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Communication is key in the logistics business and making sure you understand each other is critical to making digital supply chains visible to all stakeholders.
That simple, obvious fact has not so far been realised and as a result the United Nations’ electronic trade facilitation body, CEFACT, has released a ‘business requirement specification’ (BRS) that provides guidance for an integrated track and trace system for multimodal transport.
It aims to shed light on supply chains that many beneficial cargo owners experience as a “black box”.
The BRS document provides a standards-based approach to creating track and trace solutions for goods transported, regardless of the mode of transport used and types of goods transported. The BRS is, strictly speaking, not a standard but rather a guideline on how to apply standards, and is built on two fundamentals:
Where are my goods?
Shippers and consignees are raising their expectations, requiring transport providers to offer better quality, more visibility, additional services and more control over supply chains.
Critically, cargo owners need to know where their goods are. Without that knowledge, supply chain managers are effectively blind and are unable to control their supply chains.
As a result, shippers have been forced to establish buffer capacity to deliver quality services to their customers, driving higher prices. Moving toward a higher degree of transparency in the multimodal supply chain provides a better basis for decisions.
Focus on linking identifiers
Typically, the main obstacle to fulfiling end-user expectations is a disconnect between identifiers used in the trade domain by the sellers and buyers and the identifiers used by stakeholders active in the transport domain.
Generally, each party uses its own identifiers without linking those identifiers to those assigned and used in previous steps in the logistics chain.
For example, a seller identifies his shipment – which is often transported on several different transport contracts – and is frequently unconnected to the consignment identifier that each carrier uses for the transport contract.
Another example is when transport units get consolidated into larger transport units; for example, when 40 pallets are stuffed into two intermodal containers, often, the operator doing this will not record which pallets have been stuffed into which container, which is identified with a BIC code.
The result is that an event recorded for the container – or the consignment that the container is a part of – cannot be linked back to the shipment or the goods in the shipment, and nobody can answer the seller or buyer question: “Where are my goods?”
The BRS aims to provide guidance on the consistent use of relevant identifiers involved in the movement of goods to achieve seamless tracking and tracing throughout the logistics cycle.
Extensive research by UN/CEFACT experts showed that for all identifiers relevant to multimodal transport, well-established global data standard (GDS) identification schemes exist. Stakeholders may continue to use the identifiers they are familiar with as long as those identifiers are unique. The aim is to link the identifiers, not necessarily to replace identifiers.
The research also shows that proven global data standards exist for the exchange of event information among large groups of very different stakeholders that may be dispersed all over the globe. Therefore, the BRS concludes, there is no need to develop new standards to achieve seamless tracking and tracing of goods.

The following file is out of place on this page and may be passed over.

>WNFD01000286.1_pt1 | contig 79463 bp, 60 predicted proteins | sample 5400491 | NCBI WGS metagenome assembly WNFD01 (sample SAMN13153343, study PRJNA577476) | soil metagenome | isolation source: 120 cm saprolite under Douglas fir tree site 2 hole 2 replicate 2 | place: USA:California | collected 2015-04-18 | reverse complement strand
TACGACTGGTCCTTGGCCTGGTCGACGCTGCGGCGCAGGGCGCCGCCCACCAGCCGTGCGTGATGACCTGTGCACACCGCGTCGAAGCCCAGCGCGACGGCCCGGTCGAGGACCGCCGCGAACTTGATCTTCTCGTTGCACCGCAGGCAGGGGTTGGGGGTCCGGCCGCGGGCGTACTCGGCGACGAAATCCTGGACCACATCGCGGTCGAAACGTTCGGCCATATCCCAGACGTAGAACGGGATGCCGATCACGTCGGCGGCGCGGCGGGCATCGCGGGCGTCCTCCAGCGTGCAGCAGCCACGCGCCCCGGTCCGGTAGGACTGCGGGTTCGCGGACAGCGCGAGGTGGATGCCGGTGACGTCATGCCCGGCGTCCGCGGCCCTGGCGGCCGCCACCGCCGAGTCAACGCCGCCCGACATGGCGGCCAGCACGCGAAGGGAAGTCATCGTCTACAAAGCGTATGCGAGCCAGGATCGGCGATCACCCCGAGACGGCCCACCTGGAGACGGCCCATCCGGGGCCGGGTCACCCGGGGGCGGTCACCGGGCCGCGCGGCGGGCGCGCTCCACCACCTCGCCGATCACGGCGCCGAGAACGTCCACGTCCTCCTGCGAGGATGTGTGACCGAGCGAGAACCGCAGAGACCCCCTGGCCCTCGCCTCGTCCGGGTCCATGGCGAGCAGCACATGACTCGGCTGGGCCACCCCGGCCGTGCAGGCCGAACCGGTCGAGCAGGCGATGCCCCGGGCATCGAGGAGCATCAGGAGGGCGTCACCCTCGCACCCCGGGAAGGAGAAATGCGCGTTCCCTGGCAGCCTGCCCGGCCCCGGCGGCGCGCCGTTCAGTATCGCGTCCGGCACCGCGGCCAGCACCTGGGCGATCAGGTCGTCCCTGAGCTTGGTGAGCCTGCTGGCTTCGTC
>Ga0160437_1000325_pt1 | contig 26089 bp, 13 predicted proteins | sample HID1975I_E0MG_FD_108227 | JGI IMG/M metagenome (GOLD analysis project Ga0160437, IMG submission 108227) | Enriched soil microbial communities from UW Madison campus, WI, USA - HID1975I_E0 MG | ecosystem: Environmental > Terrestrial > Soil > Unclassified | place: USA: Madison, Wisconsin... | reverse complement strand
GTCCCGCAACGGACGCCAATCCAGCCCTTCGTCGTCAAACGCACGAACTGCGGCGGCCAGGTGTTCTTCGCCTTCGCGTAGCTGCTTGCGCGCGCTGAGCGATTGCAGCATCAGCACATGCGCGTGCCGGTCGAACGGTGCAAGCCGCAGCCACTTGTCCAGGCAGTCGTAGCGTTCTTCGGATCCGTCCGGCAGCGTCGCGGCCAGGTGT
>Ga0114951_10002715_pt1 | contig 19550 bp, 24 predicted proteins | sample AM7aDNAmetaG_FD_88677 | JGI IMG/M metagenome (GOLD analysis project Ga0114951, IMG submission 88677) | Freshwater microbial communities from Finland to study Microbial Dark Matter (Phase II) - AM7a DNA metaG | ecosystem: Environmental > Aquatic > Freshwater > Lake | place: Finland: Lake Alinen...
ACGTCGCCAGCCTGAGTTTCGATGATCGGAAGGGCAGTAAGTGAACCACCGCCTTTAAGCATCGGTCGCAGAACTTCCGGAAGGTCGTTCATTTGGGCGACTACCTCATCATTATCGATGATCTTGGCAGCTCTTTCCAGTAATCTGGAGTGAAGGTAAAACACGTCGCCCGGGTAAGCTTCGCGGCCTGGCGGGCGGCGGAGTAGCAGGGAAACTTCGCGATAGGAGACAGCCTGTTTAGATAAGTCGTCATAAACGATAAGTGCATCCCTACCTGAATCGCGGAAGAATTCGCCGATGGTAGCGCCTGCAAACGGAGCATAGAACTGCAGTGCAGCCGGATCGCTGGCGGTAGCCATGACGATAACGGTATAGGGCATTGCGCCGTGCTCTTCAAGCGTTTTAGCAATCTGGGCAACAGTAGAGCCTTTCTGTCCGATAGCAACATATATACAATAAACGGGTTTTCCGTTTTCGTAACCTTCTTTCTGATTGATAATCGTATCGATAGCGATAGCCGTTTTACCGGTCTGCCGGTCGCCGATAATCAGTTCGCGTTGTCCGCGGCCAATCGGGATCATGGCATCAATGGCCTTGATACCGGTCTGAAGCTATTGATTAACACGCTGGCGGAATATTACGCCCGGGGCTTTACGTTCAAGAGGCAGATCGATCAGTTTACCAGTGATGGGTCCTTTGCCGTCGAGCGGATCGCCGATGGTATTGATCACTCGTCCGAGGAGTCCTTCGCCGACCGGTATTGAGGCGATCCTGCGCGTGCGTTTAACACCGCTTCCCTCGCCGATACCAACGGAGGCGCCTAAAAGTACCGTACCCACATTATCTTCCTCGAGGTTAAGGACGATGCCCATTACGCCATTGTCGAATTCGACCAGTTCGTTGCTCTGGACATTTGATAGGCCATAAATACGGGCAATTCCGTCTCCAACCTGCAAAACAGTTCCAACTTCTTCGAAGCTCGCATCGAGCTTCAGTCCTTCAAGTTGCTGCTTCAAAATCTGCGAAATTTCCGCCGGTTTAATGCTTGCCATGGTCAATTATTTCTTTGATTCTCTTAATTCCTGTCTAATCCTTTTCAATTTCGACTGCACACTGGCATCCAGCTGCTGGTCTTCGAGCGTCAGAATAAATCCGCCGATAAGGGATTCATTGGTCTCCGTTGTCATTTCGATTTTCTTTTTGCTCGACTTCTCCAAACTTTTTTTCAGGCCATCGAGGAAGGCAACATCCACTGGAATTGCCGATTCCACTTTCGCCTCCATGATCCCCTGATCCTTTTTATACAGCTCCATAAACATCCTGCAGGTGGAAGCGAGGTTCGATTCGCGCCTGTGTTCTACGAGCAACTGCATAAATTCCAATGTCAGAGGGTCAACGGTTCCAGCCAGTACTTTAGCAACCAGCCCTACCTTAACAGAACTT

Common language needed
The BRS focuses on establishing a common language among the stakeholders to be able to discuss how to achieve effective tracking and tracing together. Stakeholders currently use many different terms for the same objects and sometimes the same term but with a different meaning. Without a common understanding about basic terms, it is next to impossible to create coherent and consistent track and trace solutions.
To be able to find all relevant events in the full history of events, they must be linked or linkable. This is achieved by ensuring that, where needed, identifiers created for the goods’ journey are linked to the identifiers used in the current (or previous) step within the event posted to the full history.
Using the links in each event, you can traverse the chain of events to learn about the full history related to the object of interest. The chain of events is part of the overall shipment data pipeline related to the sales order contract between the seller and buyer.
Because the chain of events relies on each stakeholder creating a new event using global standard identifiers and linking any newly created identifiers to the ones used previously, the BRS proposes an eight-step approach.
Supply chain stakeholders can use this to jointly map out critical events and critical data-elements to be captured in an individual event:
The proposed approach is generic and may be used for all types of goods travelling on all modes of transport.
The BRS recommends the following to develop effective and efficient track and trace solutions, independent of mode of transport and individual organisations.
A standard on track and trace is crucial to achieve enhanced precision in delivery times. Knowing where the goods are, and thereby opening up the “black box” of transport. It is a necessary step towards enhanced transparency and synchronisation along multimodal supply chains.
It is important for those involved in logistics to deliver high quality services and provides mitigation for emerging bottlenecks and a foundation for predictability of transport for seamless and sustainable multimodal supply chains.
This is an excerpt from a UN/CEFACT paper, the original story can be read here.